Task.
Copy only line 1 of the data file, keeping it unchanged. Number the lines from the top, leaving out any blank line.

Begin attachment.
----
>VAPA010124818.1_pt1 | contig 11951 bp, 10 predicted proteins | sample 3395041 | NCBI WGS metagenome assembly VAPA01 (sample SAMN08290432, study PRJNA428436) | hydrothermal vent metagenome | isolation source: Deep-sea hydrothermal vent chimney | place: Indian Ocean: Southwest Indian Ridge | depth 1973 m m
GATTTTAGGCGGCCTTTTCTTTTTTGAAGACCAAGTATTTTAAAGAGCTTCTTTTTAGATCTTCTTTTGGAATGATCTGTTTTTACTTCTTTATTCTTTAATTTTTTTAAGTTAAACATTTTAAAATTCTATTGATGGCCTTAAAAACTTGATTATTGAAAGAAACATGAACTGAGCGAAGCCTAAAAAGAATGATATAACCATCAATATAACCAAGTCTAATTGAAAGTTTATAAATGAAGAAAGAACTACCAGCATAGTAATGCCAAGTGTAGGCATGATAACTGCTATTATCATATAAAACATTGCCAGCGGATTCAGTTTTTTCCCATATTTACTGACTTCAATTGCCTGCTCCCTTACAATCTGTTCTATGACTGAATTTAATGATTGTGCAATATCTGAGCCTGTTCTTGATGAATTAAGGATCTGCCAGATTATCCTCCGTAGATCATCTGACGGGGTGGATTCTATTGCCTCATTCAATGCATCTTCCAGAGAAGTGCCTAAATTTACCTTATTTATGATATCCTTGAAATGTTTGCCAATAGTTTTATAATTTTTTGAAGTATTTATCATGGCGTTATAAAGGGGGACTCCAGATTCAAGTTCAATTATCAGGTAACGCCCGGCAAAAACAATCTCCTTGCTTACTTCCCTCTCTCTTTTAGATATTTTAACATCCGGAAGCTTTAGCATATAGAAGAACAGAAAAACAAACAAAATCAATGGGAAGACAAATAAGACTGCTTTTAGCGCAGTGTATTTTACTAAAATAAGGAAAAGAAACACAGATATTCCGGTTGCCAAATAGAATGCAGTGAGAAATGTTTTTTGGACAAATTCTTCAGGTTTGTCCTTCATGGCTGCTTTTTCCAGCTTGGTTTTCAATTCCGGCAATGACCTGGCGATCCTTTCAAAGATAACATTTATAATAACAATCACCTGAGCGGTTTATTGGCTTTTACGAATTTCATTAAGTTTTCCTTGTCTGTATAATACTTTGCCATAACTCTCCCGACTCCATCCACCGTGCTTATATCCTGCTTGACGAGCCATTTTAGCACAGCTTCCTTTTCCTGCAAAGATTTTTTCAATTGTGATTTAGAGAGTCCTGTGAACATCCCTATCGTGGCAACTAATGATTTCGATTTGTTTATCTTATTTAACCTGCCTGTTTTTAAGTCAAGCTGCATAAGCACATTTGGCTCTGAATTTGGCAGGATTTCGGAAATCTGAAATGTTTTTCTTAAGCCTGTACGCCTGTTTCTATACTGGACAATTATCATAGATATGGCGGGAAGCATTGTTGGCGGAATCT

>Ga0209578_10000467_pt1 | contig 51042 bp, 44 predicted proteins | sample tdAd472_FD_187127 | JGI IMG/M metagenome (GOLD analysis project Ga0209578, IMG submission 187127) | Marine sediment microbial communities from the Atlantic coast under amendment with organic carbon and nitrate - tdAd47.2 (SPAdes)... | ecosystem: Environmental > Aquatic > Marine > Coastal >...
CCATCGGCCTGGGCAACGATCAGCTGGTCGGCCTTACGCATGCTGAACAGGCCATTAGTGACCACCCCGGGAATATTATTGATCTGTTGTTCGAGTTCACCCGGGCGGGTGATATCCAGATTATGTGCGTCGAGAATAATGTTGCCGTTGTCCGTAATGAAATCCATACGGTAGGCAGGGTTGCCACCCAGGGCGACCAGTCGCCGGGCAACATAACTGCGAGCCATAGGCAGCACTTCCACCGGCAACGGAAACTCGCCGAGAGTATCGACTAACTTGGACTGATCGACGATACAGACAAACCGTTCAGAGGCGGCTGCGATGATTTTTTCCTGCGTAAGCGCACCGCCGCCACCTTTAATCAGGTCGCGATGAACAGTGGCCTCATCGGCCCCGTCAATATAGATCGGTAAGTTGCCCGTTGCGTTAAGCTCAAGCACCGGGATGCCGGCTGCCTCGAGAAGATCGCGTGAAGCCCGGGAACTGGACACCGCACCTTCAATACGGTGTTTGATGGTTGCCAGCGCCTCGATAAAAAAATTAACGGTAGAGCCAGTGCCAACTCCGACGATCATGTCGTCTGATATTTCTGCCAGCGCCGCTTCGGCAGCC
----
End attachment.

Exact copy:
>VAPA010124818.1_pt1 | contig 11951 bp, 10 predicted proteins | sample 3395041 | NCBI WGS metagenome assembly VAPA01 (sample SAMN08290432, study PRJNA428436) | hydrothermal vent metagenome | isolation source: Deep-sea hydrothermal vent chimney | place: Indian Ocean: Southwest Indian Ridge | depth 1973 m m